When parents die, the children are left with the remnants of their forebears’ past which they must reconcile with their own lives. There are always unanswered questions, memory gaps, obfuscations, and lies of omission. In the award winning Tito’s Glasses, written by Adriana Altaras as adapted from her best selling autobiography, the actress and director with the assistance of adroit documentarian Regina Schilling, attempts to confront, reconcile, and expiate the painful/glorious memories and mysteries of her family’s past which she never understood and which her parents rarely discussed with her.
Altaras is brought to a new awakening of her family history upon viewing memorabilia, super 8 movies, pictures, and artifacts while settling her parents’ estate after their death. It is an alternative perspective which stirs her toward further discovery to examine whether her father’s stories of his heroism fighting with Tito as a partisan to liberate Croatia from the Nazis are exaggerated or authentic. Altaras delves into various accounts of her parents’ experiences as Jewish Croatians struggling against fascism and embracing communism after WWII. Many secrets come to the light, while others remain in the shadows. As Altaras shares by the end of the film, some answers can only be intuited and imagined through thoughtful meditation or they may never be known and reconciliation may never occur in its fullness.
Schilling documents on the ground Adriana Altaras as she journeys by car to places (Giessen, Germany, Vila Bled in Slovenia, Lake Garda, Italy, Split, Croatia, Zagreb, Croatia, Rab Island, Croatia), which were part of her childhood or settings from her parents’ past. The documentary is an intriguing travel log from Germany to the former Yugoslavia. In Altaras’ quest to discover the truth of hers and her parents’ identity, the filmmaker reveals an exquisite portrait of the perplexed, thoughtful, ironic Altaras, daughter of Holocaust survivors (her mother, aunt and grandmother), who were rounded up by the Ustasha, Croatia’s fascist equivalent of the Nazi party and placed in a concentration camp on Rab Island. The filmmaker allows Altaras to candidly bare her soul about her need to exorcise the dybbuks (dislocated spirits of the dead), which haunt her at night in her dreams, and plague her darkest thoughts about her upbringing.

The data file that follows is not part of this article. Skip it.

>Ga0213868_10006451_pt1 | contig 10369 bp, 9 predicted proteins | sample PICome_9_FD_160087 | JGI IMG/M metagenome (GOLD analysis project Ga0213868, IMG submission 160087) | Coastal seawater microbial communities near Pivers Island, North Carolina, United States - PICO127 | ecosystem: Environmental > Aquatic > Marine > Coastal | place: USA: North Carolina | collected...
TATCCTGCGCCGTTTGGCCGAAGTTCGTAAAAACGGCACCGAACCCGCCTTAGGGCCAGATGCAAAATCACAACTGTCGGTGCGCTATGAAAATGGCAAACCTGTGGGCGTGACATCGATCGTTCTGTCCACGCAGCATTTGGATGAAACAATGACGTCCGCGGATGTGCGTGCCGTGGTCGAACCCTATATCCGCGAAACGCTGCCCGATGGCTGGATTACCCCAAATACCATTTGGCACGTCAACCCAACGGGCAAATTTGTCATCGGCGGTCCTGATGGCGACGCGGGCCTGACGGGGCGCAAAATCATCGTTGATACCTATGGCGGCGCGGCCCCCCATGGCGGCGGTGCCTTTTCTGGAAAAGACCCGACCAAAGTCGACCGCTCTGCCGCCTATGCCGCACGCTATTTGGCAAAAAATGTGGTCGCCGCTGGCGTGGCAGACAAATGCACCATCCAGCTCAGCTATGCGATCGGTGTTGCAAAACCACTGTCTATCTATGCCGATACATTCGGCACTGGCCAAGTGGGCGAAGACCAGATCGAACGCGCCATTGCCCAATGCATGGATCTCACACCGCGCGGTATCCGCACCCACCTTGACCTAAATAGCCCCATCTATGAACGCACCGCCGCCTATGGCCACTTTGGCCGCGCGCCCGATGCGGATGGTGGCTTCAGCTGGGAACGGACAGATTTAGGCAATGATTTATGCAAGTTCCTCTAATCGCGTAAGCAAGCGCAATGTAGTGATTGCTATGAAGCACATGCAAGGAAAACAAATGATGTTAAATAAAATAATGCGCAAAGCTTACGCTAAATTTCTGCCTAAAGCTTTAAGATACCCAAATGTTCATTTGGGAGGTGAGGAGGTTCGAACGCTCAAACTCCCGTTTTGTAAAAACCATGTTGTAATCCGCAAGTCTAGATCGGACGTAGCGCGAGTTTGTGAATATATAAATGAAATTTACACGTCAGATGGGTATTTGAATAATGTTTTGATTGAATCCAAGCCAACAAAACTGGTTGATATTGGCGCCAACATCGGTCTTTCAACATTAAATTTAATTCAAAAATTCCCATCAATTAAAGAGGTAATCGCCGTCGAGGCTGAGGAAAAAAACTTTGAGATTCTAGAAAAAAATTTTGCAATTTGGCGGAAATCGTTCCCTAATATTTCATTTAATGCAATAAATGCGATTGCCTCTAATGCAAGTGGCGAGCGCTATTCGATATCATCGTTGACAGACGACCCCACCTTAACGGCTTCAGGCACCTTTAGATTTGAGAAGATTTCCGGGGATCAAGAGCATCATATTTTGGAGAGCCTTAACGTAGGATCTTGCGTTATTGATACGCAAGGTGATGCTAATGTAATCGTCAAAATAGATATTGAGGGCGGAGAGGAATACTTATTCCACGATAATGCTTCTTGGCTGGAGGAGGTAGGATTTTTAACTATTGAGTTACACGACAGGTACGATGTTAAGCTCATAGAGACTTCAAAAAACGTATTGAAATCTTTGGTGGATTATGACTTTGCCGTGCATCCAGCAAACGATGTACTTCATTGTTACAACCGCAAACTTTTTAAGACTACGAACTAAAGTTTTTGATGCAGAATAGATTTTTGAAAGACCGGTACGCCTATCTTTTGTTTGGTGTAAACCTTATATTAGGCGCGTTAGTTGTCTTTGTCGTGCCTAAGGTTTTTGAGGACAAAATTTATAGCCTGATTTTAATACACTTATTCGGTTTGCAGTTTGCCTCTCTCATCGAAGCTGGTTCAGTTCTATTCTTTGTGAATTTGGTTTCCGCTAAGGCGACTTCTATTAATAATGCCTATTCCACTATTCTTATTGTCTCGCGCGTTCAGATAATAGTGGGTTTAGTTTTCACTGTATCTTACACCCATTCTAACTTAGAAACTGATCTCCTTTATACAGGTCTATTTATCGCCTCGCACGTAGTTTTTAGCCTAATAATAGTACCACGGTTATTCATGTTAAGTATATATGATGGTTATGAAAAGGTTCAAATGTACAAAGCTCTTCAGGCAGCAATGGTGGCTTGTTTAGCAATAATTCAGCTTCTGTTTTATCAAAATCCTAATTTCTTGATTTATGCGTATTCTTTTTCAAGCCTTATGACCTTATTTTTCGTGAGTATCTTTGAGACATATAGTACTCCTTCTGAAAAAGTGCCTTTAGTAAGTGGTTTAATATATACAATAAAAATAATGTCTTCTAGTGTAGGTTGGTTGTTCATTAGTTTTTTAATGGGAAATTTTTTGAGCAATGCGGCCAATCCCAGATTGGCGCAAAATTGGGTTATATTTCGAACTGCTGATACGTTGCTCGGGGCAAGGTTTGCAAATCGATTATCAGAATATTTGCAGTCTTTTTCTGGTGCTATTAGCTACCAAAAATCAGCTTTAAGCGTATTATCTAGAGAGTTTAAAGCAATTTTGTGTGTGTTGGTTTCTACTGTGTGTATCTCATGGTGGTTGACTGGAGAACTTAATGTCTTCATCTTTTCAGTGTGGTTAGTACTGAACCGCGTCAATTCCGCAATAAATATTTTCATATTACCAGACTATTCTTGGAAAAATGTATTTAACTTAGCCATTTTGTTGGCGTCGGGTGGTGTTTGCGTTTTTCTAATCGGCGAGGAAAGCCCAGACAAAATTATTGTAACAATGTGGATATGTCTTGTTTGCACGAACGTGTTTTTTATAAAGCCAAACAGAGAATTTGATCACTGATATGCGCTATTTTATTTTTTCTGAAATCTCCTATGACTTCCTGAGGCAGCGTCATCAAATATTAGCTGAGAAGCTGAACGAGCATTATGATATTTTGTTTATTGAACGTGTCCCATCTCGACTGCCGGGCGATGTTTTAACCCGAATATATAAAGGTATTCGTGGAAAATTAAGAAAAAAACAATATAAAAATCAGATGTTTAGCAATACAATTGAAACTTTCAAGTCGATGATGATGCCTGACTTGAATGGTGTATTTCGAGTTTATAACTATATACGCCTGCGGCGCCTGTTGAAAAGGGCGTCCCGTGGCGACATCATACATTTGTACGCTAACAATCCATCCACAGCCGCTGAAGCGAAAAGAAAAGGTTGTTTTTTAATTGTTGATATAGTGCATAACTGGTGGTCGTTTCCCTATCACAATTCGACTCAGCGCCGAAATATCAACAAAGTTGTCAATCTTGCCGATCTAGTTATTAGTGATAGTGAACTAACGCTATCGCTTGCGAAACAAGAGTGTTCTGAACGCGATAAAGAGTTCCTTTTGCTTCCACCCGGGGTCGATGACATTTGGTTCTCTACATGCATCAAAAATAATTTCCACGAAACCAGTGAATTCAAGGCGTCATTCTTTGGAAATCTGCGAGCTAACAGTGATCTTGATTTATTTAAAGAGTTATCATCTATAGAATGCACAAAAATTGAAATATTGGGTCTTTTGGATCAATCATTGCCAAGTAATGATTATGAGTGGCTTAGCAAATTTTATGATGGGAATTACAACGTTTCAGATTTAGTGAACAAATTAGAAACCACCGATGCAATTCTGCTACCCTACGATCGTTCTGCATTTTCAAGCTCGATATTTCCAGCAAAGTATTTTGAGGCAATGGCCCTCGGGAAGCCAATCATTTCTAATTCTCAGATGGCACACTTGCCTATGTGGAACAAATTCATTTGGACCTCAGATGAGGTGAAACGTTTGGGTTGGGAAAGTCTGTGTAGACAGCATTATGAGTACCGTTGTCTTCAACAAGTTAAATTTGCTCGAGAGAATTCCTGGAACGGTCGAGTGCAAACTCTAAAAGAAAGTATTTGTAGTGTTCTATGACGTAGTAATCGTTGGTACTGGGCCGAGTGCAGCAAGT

After grounding Altaras in her present day life in Berlin, Germany, with her husband and sons who wish her well, Schilling interviews Altaras while she drives from her home to the first important place on her journey to dispel the dybbuks. With each setting, more is uncovered as they dive through historical record and move farther back into her parents’ past. Altaras hopes to uncover the traumatic events of World War II and afterward as they embraced communism in Tito’s former Yugoslavia from which they were eventually exiled. We learn during the course of the quest about the unsettling issues that Altaras seeks to confront. How did the events of the war and her parents’ exile from their dedicated life as communists supporting Tito impact and deaden her mother’s emotional makeup? How did the events with the fascists and later the communists inspire both her dad and mom to remake themselves in a new image after exile?
These questions are partly answered as we learn of Altaras’ ancestry via Schilling’s interviews during their travels overland. Altaras liberally discusses the family history and Schilling edits Altaras’ voice overs with fascinating sepia toned historical pictures of her grandparents, aunts and uncles who lived and died during World War II. There are gaps in information for example, the reason why her uncle, one of her father’s brothers was killed and why her parents and specifically her Dad who was high up in the communist party eventually was exiled to Germany where both were forced to establish themselves, starting all over again in another culture.